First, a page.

Do you use Swarm? Let us know in the comments, below. 

Featured image courtesy of Getty Images.

The best beginner points and miles card out there.
Chase Sapphire Preferred® Card

With great travel benefits, 2x points on travel & dining and a 50,000 point sign up bonus, the Chase Sapphire Preferred is a great card for those looking to get into the points and miles game. Here are the top 5 reasons it should be in your wallet, or read our definitive review for more details.

Apply Now
More Things to Know
  • Earn 50,000 bonus points after you spend $4,000 on purchases in the first 3 months from account opening. That's $625 toward travel when you redeem through Chase Ultimate Rewards®
  • Chase Sapphire Preferred® named a 'Best Travel Credit Card' by MONEY® Magazine, 2016-2017
  • 2X points on travel and dining at restaurants worldwide & 1 point per dollar spent on all other purchases.
  • No foreign transaction fees
  • 1:1 point transfer to leading airline and hotel loyalty programs
  • Get 25% more value when you redeem for airfare, hotels, car rentals and cruises through Chase Ultimate Rewards. For example, 50,000 points are worth $625 toward travel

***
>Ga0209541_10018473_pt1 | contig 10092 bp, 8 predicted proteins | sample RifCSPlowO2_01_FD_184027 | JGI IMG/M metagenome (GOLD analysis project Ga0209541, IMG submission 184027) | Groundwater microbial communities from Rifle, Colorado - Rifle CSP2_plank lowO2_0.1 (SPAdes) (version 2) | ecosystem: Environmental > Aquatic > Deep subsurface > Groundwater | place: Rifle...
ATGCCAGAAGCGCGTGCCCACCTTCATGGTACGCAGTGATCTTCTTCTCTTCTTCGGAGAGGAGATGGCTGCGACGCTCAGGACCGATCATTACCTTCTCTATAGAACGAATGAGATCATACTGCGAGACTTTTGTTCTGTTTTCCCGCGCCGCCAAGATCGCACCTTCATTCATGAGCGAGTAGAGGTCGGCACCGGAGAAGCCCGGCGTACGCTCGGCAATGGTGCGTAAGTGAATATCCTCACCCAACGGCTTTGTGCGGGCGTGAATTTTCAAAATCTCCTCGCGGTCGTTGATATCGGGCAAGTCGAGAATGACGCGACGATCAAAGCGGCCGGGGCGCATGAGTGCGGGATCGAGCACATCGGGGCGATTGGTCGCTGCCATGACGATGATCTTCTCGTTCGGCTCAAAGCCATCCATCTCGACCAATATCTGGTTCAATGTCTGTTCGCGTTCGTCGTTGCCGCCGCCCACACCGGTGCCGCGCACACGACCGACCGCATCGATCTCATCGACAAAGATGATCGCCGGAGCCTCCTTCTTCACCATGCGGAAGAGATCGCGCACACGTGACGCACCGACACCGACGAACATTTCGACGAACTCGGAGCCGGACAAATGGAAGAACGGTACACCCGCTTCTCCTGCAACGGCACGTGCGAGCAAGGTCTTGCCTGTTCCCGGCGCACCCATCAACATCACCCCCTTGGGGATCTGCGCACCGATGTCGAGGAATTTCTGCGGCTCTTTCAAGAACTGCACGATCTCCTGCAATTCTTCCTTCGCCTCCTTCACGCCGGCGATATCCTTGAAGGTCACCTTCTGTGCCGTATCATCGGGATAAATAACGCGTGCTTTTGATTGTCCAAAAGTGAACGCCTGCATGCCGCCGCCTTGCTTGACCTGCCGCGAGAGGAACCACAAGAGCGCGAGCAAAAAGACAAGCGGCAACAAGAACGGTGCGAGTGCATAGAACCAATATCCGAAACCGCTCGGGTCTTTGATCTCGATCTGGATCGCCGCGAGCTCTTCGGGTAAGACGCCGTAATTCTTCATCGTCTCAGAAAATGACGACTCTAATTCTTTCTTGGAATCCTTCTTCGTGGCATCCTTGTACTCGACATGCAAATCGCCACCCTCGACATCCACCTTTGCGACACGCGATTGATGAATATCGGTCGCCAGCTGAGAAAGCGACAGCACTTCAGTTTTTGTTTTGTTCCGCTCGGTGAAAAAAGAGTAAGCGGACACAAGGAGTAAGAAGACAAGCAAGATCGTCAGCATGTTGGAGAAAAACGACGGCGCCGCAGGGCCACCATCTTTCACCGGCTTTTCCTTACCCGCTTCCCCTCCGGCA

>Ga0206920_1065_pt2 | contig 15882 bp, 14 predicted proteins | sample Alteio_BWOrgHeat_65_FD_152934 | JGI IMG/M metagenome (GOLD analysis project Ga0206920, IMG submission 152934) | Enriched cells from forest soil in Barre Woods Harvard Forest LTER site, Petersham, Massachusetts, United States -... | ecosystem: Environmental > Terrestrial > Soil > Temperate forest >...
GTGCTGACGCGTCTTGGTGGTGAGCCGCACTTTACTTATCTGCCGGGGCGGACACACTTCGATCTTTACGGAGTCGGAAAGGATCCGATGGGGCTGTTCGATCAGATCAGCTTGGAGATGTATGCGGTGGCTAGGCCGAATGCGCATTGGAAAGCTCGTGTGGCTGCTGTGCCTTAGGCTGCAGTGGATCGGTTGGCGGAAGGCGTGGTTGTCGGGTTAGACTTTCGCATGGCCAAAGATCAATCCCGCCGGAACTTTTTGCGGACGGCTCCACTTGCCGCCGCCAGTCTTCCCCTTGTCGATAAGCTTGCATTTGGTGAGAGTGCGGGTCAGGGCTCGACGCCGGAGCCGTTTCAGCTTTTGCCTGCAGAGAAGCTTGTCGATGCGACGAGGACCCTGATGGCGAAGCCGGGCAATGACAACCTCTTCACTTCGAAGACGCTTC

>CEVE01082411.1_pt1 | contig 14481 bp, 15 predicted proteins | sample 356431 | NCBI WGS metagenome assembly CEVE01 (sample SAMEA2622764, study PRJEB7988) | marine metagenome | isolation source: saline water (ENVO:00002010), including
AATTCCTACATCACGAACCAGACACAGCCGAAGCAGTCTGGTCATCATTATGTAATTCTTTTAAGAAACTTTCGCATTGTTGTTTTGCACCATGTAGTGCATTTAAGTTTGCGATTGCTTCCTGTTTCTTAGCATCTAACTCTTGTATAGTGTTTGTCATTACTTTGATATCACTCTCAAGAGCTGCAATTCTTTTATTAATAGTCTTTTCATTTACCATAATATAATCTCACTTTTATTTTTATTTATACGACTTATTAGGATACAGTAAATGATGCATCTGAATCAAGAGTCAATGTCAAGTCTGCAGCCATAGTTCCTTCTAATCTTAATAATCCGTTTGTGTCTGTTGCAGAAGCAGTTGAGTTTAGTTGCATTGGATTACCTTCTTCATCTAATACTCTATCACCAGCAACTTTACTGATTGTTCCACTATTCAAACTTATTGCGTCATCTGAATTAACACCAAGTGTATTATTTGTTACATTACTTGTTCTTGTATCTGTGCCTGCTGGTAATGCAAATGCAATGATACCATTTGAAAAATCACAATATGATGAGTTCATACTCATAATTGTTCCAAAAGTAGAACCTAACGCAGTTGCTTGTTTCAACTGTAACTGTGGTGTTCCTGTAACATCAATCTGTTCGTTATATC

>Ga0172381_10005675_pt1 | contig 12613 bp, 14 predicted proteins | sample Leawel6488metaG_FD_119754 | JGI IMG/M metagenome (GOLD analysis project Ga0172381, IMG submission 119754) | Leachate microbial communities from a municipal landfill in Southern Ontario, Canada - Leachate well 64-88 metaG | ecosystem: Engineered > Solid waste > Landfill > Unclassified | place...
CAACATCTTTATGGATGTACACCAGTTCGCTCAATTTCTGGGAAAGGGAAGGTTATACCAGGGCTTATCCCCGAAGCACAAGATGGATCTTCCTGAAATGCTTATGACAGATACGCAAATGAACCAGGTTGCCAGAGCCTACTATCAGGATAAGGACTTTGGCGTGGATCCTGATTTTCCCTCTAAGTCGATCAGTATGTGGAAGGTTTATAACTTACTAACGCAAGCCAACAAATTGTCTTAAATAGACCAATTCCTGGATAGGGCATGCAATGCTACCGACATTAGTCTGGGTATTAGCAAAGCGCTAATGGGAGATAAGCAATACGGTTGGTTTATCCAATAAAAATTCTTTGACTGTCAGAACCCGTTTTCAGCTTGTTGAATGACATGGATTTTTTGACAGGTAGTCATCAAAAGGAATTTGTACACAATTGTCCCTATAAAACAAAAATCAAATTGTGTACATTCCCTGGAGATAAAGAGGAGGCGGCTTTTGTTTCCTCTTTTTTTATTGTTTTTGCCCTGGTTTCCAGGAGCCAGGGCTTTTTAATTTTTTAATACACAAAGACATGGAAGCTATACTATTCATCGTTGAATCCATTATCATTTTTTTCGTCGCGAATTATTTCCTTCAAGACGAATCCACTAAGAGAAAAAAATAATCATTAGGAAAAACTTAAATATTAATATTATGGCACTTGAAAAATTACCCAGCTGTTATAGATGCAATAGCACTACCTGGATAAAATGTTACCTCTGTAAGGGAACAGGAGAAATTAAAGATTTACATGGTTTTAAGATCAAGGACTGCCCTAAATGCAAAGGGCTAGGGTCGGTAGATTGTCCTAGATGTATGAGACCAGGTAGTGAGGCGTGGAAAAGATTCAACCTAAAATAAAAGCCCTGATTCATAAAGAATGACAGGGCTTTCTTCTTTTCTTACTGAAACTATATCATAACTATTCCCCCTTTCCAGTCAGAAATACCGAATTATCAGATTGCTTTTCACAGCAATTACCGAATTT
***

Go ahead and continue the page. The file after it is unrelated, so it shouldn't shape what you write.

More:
• No blackout dates or travel restrictions - as long as there's a seat on the flight, you can book it through Chase Ultimate Rewards
Intro APR on Purchases
Regular APR
17.74% - 24.74% Variable
Annual Fee
$0 Intro for the First Year, then $95
Balance Transfer Fee
Either $5 or 5% of the amount of each transfer, whichever is greater.
Recommended Credit
Excellent Credit

Editorial Disclaimer: Opinions expressed here are author’s alone, not those of any bank, credit card issuer, airlines or hotel chain, and have not been reviewed, approved or otherwise endorsed by any of these entities.

Disclaimer: The responses below are not provided or commissioned by the bank advertiser. Responses have not been reviewed, approved or otherwise endorsed by the bank advertiser. It is not the bank advertiser’s responsibility to ensure all posts and/or questions are answered.